“At a minimum, you want adequate supplies of antibacterial soap, hand sanitizer, and disinfectant wipes on hand,” says Matt Woodley, founder of MoverFocus.com. “You will need to disinfect all common areas before and after your movers arrive, too.”

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Checklist: On moving day

Don’t involve more people than necessary

Many moving companies are reducing crew sizes to comply with guidelines to avoid gatherings of 10 or more people. Homeowners and renters should also try to reduce the number of cooks in the kitchen.

“Designate one person to manage and oversee the entire move to ensure best social distancing practices are observed,” Woodley says.

Time your move carefully

If possible, plan your move so that the crew drops off your belongings first, then wait at least 72 hours to move yourself or your family into your new place—by then, the virus is less likely to remain on any surfaces.

If you have to move at the same time as your items, Weinerman suggests packing a designated “open first” box that you drop off before the rest of your items. Fill the box with essentials like disinfectant spray, paper towels, snacks, soap, toiletries, bed linens, phone chargers, and a change of clothes.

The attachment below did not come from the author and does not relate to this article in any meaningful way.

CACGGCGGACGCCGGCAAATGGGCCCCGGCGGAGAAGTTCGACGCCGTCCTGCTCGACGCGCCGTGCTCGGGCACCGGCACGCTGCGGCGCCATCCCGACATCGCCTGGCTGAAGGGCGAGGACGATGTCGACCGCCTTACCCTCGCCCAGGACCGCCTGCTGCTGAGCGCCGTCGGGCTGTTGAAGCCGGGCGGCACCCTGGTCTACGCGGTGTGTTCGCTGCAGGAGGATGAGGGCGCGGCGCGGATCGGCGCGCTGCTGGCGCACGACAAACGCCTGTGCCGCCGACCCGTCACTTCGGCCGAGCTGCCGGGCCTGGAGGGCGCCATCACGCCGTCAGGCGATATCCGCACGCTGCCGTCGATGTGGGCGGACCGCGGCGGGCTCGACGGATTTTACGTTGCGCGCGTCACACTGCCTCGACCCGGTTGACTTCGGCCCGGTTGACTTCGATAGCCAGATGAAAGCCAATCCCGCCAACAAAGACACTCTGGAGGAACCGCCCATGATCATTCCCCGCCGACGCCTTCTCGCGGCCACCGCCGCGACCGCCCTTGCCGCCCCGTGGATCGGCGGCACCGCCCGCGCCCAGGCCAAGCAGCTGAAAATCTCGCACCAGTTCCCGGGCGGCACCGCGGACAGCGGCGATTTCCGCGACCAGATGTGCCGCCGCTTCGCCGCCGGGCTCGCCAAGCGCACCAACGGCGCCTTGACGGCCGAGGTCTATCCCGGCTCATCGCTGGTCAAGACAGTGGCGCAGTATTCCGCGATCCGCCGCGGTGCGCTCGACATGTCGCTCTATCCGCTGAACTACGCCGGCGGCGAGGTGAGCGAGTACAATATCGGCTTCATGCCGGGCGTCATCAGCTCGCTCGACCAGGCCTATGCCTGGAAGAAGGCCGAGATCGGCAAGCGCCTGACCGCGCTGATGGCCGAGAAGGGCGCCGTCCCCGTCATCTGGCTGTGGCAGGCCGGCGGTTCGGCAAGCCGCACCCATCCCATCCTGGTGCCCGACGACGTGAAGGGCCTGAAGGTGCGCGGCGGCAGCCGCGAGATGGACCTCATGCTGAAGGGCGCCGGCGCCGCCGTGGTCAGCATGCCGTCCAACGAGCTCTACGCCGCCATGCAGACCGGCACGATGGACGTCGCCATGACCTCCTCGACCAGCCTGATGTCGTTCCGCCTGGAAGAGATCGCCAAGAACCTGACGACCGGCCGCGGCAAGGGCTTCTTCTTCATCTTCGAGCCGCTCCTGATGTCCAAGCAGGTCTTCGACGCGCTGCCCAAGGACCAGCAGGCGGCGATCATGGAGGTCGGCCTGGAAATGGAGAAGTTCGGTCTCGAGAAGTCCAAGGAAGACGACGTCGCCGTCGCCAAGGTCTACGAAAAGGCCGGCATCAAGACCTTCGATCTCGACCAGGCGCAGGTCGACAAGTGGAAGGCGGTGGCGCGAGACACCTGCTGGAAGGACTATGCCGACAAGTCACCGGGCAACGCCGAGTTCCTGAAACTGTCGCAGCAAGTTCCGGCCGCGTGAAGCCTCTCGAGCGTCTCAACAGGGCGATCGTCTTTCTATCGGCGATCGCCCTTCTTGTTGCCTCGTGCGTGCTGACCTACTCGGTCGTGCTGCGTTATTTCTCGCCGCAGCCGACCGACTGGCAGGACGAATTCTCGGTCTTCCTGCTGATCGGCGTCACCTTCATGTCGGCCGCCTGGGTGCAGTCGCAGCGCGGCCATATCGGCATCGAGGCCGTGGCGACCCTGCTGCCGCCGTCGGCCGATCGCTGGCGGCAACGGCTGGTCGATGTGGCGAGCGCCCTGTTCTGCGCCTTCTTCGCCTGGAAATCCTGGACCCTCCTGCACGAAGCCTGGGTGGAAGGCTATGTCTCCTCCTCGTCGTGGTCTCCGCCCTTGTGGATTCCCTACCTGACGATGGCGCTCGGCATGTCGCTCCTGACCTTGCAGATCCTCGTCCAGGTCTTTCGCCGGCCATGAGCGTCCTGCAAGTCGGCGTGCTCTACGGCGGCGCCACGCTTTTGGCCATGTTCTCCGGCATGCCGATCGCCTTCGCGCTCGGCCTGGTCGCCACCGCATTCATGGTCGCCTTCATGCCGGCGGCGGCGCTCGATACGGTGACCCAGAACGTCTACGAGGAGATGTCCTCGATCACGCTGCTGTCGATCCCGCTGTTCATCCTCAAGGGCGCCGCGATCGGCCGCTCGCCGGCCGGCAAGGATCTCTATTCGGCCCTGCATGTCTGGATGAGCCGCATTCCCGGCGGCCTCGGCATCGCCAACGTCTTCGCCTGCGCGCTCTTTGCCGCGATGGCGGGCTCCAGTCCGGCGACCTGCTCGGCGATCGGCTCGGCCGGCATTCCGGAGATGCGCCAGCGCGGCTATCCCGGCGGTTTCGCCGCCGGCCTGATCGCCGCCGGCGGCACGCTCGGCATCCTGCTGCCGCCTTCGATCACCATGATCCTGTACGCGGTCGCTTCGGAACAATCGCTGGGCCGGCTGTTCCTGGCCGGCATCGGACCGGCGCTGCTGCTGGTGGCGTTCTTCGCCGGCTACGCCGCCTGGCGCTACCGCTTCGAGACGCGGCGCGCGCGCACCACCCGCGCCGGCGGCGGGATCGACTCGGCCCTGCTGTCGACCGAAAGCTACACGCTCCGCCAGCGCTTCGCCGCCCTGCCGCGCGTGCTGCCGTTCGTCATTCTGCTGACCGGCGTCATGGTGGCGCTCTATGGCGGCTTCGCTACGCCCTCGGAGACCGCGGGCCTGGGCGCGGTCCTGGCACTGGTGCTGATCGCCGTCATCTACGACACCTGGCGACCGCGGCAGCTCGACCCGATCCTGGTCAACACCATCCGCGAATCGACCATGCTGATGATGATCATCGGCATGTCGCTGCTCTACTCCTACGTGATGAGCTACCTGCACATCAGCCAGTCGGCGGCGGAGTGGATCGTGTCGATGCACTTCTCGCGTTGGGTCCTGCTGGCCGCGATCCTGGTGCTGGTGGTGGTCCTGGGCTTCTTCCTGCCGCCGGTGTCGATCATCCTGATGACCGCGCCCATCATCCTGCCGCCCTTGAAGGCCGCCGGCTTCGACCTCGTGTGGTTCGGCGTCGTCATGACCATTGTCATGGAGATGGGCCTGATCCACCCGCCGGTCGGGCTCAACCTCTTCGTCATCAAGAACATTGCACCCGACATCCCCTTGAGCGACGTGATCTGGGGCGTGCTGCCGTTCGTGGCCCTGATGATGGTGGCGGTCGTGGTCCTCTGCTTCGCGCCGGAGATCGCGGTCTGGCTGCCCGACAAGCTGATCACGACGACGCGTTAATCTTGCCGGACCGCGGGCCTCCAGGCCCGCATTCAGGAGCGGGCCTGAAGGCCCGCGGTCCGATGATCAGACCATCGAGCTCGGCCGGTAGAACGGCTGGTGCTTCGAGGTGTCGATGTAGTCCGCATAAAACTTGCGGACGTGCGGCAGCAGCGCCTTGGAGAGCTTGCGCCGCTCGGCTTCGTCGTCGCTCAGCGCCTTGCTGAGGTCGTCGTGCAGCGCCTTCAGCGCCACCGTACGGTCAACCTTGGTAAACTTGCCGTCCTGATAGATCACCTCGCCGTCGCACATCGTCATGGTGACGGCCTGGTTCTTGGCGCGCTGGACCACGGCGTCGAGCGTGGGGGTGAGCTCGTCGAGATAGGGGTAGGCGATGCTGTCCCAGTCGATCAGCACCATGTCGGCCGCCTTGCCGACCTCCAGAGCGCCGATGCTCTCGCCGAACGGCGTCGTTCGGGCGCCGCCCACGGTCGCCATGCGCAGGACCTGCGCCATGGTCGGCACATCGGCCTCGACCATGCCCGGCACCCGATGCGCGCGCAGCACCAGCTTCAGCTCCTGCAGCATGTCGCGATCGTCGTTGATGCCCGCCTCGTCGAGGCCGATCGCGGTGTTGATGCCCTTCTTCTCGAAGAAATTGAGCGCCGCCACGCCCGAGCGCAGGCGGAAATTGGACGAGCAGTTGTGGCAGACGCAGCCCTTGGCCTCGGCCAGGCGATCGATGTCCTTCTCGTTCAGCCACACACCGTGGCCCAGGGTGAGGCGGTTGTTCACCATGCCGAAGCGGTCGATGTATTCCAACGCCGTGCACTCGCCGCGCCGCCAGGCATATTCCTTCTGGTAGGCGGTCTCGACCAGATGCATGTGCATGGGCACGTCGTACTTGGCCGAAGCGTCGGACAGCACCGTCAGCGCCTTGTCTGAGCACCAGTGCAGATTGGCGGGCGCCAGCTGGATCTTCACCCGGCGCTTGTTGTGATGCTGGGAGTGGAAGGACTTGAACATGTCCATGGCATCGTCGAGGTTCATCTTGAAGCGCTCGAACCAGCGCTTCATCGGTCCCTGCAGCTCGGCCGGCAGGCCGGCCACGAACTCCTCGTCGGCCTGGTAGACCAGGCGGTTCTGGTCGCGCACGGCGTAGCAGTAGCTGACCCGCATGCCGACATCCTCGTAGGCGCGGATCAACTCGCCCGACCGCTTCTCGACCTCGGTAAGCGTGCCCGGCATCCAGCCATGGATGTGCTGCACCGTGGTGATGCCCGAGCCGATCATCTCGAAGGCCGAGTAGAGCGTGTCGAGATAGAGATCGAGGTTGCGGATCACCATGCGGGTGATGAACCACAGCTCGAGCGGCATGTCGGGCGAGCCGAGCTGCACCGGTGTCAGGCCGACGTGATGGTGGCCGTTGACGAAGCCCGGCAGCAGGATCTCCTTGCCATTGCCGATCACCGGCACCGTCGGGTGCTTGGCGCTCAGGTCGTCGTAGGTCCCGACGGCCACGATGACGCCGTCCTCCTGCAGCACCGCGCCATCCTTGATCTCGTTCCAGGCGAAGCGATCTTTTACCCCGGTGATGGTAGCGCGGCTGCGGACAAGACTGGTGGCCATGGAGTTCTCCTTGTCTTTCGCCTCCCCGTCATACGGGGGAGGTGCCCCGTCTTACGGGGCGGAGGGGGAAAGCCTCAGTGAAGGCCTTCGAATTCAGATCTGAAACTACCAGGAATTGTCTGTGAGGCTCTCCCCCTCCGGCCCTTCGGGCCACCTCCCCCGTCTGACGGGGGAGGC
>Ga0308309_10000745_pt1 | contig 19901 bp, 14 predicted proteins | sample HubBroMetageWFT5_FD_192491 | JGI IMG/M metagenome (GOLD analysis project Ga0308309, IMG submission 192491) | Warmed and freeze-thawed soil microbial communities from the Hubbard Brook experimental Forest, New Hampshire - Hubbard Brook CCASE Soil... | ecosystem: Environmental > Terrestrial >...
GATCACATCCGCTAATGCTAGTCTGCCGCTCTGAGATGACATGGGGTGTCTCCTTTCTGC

“Place the rest of your boxes away from your ‘open first’ box,” she says. “Cover it in colorful tape or use colored markers to make sure it doesn’t get swallowed up in a sea of brown boxes.”

To be safe, disinfect the box and the items inside when you open it.

Disinfect all points of contact

As you come in and out of your new and old places, you’ll need to frequently disinfect doorknobs and cabinet pulls, along with wearing a mask and gloves. Keep windows open to promote airflow and circulation.

If you’re moving in or out of a multiunit building, take extra care in common areas like the lobby or mailroom where your neighbors pass through. Don’t forget to sanitize any surfaces you touch, including elevator buttons.

“It’s really helpful to reserve a dedicated elevator,” Marklin says. “One of the worst situations is to be crammed together in a crowded elevator.” He also suggests scheduling your move early in the day to avoid running into neighbors.

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Checklist: After the move

Wipe down your moving boxes and furniture

Even if your movers take every precaution to keep you and your belongings safe, the coronavirus can be spread by asymptomatic carriers. So you will need to thoroughly clean and disinfect everything after the movers leave.

“Even things that are wrapped in moving blankets, like tables or couches, should be completely disinfected before using them again,” says Rachmany.

To play it safe, also give your boxes a good cleaning once they’re placed in the appropriate rooms, and make sure to thoroughly wash your hands after handling any items the movers touched.

Canceling or changing your move if you’re sick